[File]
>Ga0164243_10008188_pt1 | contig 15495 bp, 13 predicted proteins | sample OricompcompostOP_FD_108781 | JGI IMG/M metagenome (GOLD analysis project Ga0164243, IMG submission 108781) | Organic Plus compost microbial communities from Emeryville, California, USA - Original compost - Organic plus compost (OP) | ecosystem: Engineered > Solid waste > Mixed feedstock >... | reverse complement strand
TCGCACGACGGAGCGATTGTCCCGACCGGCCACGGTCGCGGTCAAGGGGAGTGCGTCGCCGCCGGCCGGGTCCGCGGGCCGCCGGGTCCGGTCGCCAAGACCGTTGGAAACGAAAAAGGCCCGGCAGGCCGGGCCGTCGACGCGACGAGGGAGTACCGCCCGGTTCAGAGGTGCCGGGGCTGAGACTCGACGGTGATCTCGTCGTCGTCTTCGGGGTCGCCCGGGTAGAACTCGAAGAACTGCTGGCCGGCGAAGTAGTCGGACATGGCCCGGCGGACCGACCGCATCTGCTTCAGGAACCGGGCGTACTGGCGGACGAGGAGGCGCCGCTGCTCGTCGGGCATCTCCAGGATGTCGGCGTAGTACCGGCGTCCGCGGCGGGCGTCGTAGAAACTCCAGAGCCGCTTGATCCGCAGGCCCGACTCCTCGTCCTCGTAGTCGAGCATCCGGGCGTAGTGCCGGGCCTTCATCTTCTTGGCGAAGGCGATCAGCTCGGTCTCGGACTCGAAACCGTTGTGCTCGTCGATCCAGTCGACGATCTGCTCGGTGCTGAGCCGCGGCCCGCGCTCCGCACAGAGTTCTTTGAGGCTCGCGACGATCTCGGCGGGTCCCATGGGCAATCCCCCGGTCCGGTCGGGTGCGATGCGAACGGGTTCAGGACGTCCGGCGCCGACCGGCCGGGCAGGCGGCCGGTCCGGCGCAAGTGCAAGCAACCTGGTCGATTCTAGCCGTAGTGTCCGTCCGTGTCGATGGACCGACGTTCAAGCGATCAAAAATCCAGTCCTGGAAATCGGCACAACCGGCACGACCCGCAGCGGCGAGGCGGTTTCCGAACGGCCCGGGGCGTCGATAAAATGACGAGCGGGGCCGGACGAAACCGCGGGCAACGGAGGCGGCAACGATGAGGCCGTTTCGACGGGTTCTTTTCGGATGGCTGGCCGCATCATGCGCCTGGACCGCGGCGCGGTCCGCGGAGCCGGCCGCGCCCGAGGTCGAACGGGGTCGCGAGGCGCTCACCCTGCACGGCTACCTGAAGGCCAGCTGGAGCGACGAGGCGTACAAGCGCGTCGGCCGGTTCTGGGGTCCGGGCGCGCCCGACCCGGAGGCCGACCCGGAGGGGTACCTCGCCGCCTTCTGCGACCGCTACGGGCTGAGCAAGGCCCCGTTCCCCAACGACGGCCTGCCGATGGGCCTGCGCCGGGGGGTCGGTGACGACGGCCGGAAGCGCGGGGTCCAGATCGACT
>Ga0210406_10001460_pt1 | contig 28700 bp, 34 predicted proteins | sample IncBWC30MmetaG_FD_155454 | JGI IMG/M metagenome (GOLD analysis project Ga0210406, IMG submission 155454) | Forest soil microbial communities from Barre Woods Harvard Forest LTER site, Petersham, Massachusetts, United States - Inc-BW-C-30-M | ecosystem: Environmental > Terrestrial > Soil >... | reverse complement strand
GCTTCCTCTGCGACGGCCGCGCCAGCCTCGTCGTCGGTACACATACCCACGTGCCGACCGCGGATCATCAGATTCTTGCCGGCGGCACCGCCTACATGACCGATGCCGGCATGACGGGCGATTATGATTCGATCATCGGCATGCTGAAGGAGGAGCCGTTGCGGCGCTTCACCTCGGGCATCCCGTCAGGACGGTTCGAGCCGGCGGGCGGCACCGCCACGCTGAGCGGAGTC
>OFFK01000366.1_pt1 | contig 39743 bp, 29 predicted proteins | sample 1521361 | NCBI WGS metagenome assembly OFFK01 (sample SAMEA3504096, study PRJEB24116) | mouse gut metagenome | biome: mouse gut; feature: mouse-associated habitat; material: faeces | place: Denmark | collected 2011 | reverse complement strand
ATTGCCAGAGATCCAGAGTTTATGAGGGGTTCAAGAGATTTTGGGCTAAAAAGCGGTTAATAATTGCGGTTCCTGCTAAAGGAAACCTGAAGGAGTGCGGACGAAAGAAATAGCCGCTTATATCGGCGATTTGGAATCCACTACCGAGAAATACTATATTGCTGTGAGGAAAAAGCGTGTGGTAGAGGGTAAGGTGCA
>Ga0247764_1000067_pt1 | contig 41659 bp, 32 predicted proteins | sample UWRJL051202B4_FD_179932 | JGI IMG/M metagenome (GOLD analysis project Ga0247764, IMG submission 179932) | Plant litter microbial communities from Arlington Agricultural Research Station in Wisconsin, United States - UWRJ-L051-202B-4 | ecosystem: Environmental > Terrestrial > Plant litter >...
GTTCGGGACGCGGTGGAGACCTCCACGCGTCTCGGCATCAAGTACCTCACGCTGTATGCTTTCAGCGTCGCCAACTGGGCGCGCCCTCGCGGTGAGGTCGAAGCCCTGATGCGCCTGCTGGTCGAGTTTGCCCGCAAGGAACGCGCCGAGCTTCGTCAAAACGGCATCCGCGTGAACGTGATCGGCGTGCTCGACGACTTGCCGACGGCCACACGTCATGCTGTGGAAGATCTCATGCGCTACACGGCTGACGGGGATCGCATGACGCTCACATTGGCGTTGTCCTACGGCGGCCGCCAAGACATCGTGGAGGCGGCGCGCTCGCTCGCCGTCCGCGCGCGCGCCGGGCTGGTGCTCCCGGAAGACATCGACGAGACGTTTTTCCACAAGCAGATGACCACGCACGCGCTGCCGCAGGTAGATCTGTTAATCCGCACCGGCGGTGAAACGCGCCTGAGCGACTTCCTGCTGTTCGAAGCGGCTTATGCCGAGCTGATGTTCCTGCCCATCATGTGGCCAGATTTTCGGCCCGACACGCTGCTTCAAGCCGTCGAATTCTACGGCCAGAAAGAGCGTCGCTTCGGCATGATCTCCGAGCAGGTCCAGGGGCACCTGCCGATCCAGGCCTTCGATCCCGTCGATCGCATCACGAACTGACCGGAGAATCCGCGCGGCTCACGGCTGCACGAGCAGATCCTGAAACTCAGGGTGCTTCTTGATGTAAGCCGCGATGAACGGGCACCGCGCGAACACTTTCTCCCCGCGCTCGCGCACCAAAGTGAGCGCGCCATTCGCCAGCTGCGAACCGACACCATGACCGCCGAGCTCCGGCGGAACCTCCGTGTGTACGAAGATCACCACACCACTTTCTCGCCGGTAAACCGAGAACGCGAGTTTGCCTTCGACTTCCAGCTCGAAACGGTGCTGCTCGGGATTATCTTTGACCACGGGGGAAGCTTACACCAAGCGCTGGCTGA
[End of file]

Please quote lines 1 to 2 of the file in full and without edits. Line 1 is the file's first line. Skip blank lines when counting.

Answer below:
>Ga0164243_10008188_pt1 | contig 15495 bp, 13 predicted proteins | sample OricompcompostOP_FD_108781 | JGI IMG/M metagenome (GOLD analysis project Ga0164243, IMG submission 108781) | Organic Plus compost microbial communities from Emeryville, California, USA - Original compost - Organic plus compost (OP) | ecosystem: Engineered > Solid waste > Mixed feedstock >... | reverse complement strand
TCGCACGACGGAGCGATTGTCCCGACCGGCCACGGTCGCGGTCAAGGGGAGTGCGTCGCCGCCGGCCGGGTCCGCGGGCCGCCGGGTCCGGTCGCCAAGACCGTTGGAAACGAAAAAGGCCCGGCAGGCCGGGCCGTCGACGCGACGAGGGAGTACCGCCCGGTTCAGAGGTGCCGGGGCTGAGACTCGACGGTGATCTCGTCGTCGTCTTCGGGGTCGCCCGGGTAGAACTCGAAGAACTGCTGGCCGGCGAAGTAGTCGGACATGGCCCGGCGGACCGACCGCATCTGCTTCAGGAACCGGGCGTACTGGCGGACGAGGAGGCGCCGCTGCTCGTCGGGCATCTCCAGGATGTCGGCGTAGTACCGGCGTCCGCGGCGGGCGTCGTAGAAACTCCAGAGCCGCTTGATCCGCAGGCCCGACTCCTCGTCCTCGTAGTCGAGCATCCGGGCGTAGTGCCGGGCCTTCATCTTCTTGGCGAAGGCGATCAGCTCGGTCTCGGACTCGAAACCGTTGTGCTCGTCGATCCAGTCGACGATCTGCTCGGTGCTGAGCCGCGGCCCGCGCTCCGCACAGAGTTCTTTGAGGCTCGCGACGATCTCGGCGGGTCCCATGGGCAATCCCCCGGTCCGGTCGGGTGCGATGCGAACGGGTTCAGGACGTCCGGCGCCGACCGGCCGGGCAGGCGGCCGGTCCGGCGCAAGTGCAAGCAACCTGGTCGATTCTAGCCGTAGTGTCCGTCCGTGTCGATGGACCGACGTTCAAGCGATCAAAAATCCAGTCCTGGAAATCGGCACAACCGGCACGACCCGCAGCGGCGAGGCGGTTTCCGAACGGCCCGGGGCGTCGATAAAATGACGAGCGGGGCCGGACGAAACCGCGGGCAACGGAGGCGGCAACGATGAGGCCGTTTCGACGGGTTCTTTTCGGATGGCTGGCCGCATCATGCGCCTGGACCGCGGCGCGGTCCGCGGAGCCGGCCGCGCCCGAGGTCGAACGGGGTCGCGAGGCGCTCACCCTGCACGGCTACCTGAAGGCCAGCTGGAGCGACGAGGCGTACAAGCGCGTCGGCCGGTTCTGGGGTCCGGGCGCGCCCGACCCGGAGGCCGACCCGGAGGGGTACCTCGCCGCCTTCTGCGACCGCTACGGGCTGAGCAAGGCCCCGTTCCCCAACGACGGCCTGCCGATGGGCCTGCGCCGGGGGGTCGGTGACGACGGCCGGAAGCGCGGGGTCCAGATCGACT